Taylor’s diet book, brought back to the limelight by NY Mag, is a mishmash of diet tips, recipes, and a personal memoir. She told interviewers at the time that she wanted to write it because she was used to extremes, black and white, and that then she wanted to cultivate the gray in her life. At mid-life, she wanted stability, and to pass this thinking on to others.

A good practice, for sure, but her diet food choices? Not so much. Many of Taylor’s food choices in the book are questionable. She eats things like cottage-cheese-sour-cream dip over fruit for breakfast and steak and peanut butter sandwiches for lunch. Dry toast, minted new potatoes, fillet of sole, and swordfish with lime are some other foods in the book. She advocates eating a lot of fish and not a lot of red meat or bread. Her diet also stresses eating fresh fruits and vegetables regularly.
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Timothy Caulfield Loses 30 Pounds While Writing ‘The Cure for Everything’

For Timothy Caulfield, it wasn’t about vanity. It was about cutting through the twisted messages the diet and fitness industries sell our health-crazed society, and finally finding the best way to be truly healthy. And this is why instead of just writing about diet and fitness, he became a human guinea pig to test the theories and health advice he would propose in his book.

Caulfield, 48, is the research director of Health Law and Science Policy Group at the University of Alberta. And he’s now the author of “Finding the Cure to Everything: Untangling Twisted Messages about Health, Fitness and Happiness.” Unlike most authors who go the traditional route of research, deliberation and then writing, Caulfield became a walking experiment before he ever put pen to paper.

The project started as an academic book. “It wasn’t going to be for the popular press,” Caulfield told Diets in Review in a recent interview.” But then I started getting into it and thought, ‘I’m going to live every one of these chapters’ because I thought it would be a great story.”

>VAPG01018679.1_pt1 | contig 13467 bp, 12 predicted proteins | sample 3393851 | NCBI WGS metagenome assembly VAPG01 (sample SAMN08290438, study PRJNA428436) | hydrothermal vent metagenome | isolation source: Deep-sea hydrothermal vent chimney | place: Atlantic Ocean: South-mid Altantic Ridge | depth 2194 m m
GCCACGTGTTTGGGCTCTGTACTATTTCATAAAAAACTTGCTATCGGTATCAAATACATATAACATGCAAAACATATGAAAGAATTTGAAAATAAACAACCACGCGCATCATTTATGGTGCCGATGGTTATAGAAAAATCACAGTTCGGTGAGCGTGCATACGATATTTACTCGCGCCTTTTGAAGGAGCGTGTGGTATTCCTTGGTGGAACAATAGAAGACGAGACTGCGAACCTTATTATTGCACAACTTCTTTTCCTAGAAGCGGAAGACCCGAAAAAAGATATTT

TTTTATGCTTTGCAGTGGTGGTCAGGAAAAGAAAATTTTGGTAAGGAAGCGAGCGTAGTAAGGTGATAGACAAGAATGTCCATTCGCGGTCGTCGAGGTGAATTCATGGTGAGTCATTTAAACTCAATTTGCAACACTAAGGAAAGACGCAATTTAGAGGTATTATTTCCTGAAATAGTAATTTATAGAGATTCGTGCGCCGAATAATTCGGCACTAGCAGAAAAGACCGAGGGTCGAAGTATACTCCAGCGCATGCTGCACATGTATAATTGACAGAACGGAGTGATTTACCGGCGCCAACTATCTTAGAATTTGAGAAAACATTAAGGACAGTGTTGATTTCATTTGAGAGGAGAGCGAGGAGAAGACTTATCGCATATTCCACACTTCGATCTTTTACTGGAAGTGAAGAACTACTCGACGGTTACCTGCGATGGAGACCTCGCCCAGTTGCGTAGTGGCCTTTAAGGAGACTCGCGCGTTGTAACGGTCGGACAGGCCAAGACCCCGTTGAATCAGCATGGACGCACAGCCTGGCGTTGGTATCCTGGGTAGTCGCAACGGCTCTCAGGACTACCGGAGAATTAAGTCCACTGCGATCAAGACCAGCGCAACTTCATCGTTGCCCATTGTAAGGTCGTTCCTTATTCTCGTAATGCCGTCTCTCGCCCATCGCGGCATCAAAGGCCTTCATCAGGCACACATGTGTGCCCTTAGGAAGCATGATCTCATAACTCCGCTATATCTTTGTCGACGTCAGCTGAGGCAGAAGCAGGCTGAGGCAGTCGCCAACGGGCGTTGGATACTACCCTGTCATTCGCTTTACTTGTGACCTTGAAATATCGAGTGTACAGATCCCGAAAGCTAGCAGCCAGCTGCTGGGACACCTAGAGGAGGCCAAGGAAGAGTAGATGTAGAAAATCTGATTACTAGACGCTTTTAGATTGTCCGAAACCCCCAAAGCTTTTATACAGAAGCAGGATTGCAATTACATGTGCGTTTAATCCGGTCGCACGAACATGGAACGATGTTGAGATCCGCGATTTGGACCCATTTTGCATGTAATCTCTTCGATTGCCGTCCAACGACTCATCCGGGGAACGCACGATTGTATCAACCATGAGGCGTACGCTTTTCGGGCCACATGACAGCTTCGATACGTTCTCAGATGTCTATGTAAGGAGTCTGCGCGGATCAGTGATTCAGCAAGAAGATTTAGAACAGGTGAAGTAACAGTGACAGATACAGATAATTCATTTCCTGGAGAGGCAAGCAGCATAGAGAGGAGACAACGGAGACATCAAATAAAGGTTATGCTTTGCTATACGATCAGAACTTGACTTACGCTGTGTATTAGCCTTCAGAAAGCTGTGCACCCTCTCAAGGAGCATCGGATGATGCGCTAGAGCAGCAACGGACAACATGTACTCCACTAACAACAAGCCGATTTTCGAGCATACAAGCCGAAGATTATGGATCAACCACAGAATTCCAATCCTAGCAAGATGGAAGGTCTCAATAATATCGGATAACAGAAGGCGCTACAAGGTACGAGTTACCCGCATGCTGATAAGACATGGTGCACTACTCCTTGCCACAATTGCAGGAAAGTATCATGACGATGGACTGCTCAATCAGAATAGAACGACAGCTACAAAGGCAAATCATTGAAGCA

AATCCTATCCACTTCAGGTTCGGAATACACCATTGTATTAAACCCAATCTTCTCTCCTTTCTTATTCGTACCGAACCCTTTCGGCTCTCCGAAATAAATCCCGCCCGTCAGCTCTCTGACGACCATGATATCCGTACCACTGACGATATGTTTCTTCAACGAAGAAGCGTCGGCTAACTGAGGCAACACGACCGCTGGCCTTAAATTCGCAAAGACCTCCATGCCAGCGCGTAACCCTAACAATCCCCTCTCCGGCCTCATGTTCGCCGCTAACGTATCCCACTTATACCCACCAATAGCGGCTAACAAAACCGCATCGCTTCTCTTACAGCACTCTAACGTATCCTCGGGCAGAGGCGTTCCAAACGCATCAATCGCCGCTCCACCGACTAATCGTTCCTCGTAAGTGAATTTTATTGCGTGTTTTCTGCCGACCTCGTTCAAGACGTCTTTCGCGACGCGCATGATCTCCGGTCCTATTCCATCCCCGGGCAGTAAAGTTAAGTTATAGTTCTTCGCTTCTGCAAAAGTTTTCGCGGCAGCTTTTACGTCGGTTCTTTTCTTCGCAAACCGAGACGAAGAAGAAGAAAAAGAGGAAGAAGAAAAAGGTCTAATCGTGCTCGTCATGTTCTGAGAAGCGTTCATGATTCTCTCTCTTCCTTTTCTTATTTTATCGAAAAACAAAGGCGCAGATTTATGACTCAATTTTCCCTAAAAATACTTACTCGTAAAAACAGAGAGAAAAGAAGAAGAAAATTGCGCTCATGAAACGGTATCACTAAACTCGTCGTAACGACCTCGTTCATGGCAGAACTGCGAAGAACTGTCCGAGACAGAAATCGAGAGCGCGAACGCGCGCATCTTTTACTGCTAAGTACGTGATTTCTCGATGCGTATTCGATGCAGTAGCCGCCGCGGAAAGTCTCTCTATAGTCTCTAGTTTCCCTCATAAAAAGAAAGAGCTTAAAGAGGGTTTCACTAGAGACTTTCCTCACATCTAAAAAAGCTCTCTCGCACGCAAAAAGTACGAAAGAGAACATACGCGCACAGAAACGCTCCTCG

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SELF Editor’s New Book Claims Superfoods Will Cause Weight Loss

Superfoods are indeed super, but they aren’t a magic weight loss tool. A new diet book should be more clear before it becomes the next fad.

Lucy Danziger is the editor-in-chief of SELF magazine. She recently published a book about her experiences with eating superfoods and ditching dieting. The book is titled “The Drop 10 Diet. Add to Your Plate to Lose the Weight.”  The book describes how Danziger turned to foods like nuts, berries and whole grains and found herself 25 pounds lighter in just six months. She also focused on what she could eat verses what she couldn’t as she began her diet.

The foods Danziger sticks to are called superfoods. The superfood title was coined in 2004 by Dr. Steven Pratt. He compiled 20 foods that met the criteria for being “super.” These 20 foods are readily available to the public, contain nutrients that are known to enhance longevity, and the health benefits of the food has to be backed by peer-reviewed scientific studies.

The twenty foods that meet Dr. Pratt’s requirements are apples, avocado, beans, blueberries, broccoli, cinnamon, dark chocolate, dried superfruits, extra virgin olive oil, garlic, honey, kiwi, low-fat yogurt, oats, onions, oranges, pomegranates, pumpkin, soy, spinach, tea, tomatoes, turkey, walnuts, and wild salmon.